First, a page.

Kinder Morgan is providing potential investors with shoddy information, according to a complaint filed with the Alberta Securities Commission by Greenpeace Canada last week.
The formal complaint contends the company’s draft prospectus — a legal document prepared for investors ahead of its massive $1.75 initial public offering (IPO) — failed to properly disclose future Asian oil demand and the financial impacts of climate policy.
It turns out that Kinder Morgan used demand forecasts that assume “business as usual” for oil consumption, which effectively means no serious attempt to keep global warming below two degree celsius.
Elections BC will refer its ongoing investigation into potentially illegal political donations made to the BC Liberals to the Royal Canadian Mounted Police, British Columbia’s Chief Electoral Officer, Keith Archer announced Friday.
“This investigation has been referred to ensure that it will in no way impede Elections BC’s administration of the provincial general election scheduled for May 9,” an Elections BC bulletin states.
“This referral will also ensure that there is no perception that Elections BC’s ability to administer the general election in a fair, neutral and impartial manner is in any way compromised. The potential scope and timing of this matter make the RCMP the most appropriate agency to continue this investigation.”
Elections B.C. has been asked to investigate political contributions made to the BC Liberals by high-ranking Kinder Morgan staff, including president Ian Anderson.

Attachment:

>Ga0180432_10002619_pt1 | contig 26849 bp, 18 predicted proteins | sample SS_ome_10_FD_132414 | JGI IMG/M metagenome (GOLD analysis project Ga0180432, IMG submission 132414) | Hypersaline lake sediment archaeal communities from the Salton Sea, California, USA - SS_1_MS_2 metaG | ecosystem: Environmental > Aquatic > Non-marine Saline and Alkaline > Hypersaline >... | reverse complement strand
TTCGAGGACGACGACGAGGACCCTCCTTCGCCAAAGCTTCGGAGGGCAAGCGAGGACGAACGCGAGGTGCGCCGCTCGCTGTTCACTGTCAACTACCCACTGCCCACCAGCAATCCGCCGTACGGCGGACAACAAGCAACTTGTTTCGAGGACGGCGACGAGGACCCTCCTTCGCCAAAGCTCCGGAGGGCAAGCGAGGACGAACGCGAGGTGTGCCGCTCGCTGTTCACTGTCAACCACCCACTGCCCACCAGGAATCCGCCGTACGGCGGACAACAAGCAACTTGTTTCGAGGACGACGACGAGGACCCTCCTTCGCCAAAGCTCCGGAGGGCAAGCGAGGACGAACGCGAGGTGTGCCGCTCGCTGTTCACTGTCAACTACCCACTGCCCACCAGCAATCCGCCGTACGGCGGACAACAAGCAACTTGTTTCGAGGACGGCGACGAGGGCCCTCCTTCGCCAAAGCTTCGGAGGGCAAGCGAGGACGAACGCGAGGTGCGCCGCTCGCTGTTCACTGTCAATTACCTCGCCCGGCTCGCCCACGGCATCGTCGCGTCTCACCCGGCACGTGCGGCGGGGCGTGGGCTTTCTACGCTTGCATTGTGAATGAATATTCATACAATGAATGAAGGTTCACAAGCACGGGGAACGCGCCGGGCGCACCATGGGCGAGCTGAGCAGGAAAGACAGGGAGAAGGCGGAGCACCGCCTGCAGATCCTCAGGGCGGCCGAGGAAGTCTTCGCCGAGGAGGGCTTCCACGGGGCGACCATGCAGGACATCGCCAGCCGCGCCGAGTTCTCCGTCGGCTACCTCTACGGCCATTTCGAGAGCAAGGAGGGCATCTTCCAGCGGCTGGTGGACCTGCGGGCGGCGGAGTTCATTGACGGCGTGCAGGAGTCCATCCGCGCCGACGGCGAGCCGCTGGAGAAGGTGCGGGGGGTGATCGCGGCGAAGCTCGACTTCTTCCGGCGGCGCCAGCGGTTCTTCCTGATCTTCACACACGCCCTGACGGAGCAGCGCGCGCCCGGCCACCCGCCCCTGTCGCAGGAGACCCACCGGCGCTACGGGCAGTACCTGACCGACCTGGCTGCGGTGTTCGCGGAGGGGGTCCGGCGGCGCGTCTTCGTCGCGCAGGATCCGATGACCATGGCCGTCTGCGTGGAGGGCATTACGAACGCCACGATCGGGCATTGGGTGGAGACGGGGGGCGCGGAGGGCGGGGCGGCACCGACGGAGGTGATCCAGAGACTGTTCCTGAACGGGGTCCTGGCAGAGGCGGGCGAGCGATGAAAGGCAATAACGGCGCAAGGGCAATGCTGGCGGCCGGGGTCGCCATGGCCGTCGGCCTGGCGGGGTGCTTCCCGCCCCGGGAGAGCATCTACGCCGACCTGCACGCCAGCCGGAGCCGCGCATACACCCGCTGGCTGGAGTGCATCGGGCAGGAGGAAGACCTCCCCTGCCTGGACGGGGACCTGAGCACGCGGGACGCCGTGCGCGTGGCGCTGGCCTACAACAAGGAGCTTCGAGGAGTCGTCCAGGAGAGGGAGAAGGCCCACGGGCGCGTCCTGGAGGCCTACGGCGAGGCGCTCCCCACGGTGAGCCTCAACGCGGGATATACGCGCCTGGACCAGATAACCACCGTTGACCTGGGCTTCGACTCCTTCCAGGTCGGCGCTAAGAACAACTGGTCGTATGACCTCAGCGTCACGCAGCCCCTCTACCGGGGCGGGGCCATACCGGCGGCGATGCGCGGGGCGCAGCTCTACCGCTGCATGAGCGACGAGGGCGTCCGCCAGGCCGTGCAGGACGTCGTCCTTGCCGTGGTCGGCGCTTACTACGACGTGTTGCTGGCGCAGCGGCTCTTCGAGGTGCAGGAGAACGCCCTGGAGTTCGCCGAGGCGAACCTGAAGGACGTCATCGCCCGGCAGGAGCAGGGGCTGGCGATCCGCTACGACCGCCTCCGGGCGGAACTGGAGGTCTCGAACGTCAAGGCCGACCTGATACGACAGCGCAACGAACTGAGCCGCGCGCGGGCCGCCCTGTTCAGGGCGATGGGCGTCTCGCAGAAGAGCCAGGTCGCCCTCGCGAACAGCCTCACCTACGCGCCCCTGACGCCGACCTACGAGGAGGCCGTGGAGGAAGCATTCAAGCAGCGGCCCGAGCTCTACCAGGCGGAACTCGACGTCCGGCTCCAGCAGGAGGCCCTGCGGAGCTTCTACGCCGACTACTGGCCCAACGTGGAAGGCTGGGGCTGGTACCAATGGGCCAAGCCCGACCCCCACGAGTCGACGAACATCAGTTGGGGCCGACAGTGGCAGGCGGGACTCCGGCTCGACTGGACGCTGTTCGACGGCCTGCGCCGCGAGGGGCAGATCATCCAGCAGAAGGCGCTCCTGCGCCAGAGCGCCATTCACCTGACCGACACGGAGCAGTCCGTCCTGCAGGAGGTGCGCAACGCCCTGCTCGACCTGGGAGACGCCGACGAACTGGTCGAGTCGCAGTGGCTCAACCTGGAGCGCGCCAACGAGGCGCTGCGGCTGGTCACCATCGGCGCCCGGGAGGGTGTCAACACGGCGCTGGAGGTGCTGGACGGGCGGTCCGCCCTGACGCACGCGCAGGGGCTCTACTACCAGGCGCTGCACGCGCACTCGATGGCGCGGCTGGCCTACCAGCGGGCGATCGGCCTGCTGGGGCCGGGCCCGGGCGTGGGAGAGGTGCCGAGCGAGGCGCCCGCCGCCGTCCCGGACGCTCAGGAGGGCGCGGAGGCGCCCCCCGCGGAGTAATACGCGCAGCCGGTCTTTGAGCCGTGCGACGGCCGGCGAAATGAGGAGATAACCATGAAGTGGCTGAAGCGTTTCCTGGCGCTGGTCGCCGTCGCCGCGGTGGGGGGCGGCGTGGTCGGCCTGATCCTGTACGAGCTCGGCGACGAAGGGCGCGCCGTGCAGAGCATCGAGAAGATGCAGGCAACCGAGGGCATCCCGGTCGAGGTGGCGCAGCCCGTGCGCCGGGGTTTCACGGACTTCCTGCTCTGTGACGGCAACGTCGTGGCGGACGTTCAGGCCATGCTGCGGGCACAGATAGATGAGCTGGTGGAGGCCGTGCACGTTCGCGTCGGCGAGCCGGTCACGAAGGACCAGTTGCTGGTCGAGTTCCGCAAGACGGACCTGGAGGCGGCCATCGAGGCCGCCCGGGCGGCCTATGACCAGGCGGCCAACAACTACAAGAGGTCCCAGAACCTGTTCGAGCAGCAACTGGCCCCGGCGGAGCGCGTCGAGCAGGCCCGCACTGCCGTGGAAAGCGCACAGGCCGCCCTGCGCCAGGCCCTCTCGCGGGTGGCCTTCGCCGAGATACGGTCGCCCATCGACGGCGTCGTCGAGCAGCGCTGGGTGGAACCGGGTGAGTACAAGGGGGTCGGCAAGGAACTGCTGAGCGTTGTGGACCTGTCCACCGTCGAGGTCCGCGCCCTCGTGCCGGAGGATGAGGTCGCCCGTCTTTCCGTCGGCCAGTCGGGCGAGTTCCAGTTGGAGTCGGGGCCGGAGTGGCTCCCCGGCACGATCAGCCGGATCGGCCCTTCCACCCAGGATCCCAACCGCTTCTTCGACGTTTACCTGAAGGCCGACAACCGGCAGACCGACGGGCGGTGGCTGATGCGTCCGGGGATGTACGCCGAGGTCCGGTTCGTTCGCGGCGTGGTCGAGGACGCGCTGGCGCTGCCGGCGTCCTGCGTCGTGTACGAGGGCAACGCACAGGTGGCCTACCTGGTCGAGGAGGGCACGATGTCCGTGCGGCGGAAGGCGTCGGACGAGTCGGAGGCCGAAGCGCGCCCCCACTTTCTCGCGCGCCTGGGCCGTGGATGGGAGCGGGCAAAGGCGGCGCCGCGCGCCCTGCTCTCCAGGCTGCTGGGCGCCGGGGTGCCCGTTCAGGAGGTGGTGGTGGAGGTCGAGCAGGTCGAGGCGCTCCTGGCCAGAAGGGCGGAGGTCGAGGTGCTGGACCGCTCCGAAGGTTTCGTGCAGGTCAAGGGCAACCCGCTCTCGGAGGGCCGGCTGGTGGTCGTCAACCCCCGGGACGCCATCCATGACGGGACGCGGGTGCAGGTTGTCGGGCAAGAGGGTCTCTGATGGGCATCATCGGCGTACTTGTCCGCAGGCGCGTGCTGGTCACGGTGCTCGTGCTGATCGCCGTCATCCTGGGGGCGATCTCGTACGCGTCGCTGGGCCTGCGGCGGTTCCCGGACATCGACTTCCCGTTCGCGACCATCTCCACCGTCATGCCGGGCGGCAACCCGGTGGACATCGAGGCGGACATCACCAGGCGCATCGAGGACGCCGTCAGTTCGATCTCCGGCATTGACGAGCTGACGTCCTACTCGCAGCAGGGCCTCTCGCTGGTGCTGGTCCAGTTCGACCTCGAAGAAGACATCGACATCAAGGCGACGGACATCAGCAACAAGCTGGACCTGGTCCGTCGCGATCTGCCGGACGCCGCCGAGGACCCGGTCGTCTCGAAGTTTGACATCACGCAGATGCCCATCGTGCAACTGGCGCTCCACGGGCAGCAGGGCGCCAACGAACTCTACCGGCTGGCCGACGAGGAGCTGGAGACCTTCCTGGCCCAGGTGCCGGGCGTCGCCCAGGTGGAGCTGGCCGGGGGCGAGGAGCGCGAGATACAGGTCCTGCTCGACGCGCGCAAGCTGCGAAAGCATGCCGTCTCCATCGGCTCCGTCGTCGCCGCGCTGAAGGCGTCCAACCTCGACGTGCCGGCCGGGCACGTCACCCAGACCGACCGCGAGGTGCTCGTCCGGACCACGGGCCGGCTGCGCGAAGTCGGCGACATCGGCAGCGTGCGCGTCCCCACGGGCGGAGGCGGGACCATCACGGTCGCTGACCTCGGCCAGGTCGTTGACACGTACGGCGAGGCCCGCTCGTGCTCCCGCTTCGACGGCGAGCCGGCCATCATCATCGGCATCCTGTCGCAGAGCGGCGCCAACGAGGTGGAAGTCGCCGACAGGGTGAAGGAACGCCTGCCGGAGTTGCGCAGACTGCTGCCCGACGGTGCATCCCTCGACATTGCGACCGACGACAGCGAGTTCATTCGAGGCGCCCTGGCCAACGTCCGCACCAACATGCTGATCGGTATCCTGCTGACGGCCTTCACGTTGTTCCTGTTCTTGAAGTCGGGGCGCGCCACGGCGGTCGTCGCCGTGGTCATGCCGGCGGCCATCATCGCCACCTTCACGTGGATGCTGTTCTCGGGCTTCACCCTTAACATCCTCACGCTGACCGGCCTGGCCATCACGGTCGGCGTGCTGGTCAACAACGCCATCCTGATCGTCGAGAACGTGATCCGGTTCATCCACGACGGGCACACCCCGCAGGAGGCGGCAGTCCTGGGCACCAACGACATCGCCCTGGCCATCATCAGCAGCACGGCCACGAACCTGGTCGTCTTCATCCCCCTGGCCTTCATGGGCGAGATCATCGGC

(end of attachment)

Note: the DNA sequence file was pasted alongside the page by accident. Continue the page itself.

The democracy advocacy group Dogwood submitted a formal complaint to Elections B.C. this week after discovering a series of political donations from individuals connected to Kinder Morgan’s Trans Mountain pipeline and tanker project that received provincial approval in January 2017.
The complaint comes on the heels of a bombshell investigation by the Globe and Mail that revealed corporate lobbyists were illegally reimbursed for contributions made to the B.C. Liberals.
The ramshackle regulatory system governing B.C.’s mining industry is profoundly dysfunctional and the public has lost confidence in the province’s ability to protect the environment and communities from poor mining activities, says a new report from the University of Victoria’s Environmental Law Centre.
The wide-ranging report, released Wednesday, was commissioned for the Fair Mining Collaborative — a non-profit group that helps First Nations communities assess mining activities — and recommends that the provincial government establish a Commission of Public Inquiry to investigate B.C.’s regulation of the mining industry.
A judicial inquiry is needed because mining is a multi-billion dollar industry that can create jobs and great wealth, but can also create “catastrophic and long-lasting threats to entire watersheds and to critical public assets such as fish, clean water, wildlife and public health,” according to the report, which is signed by ELC legal director Calvin Sandborn and law student Kirsty Broadhead.
The gas industry has donated more than $1 million to the BC Liberals since the last provincial election, according to a new analysis done by the Wilderness Committee.
The companies and industry groups are involved in extracting B.C.’s gas (via fracking) and building gas pipeline and liquefied natural gas (LNG) operations.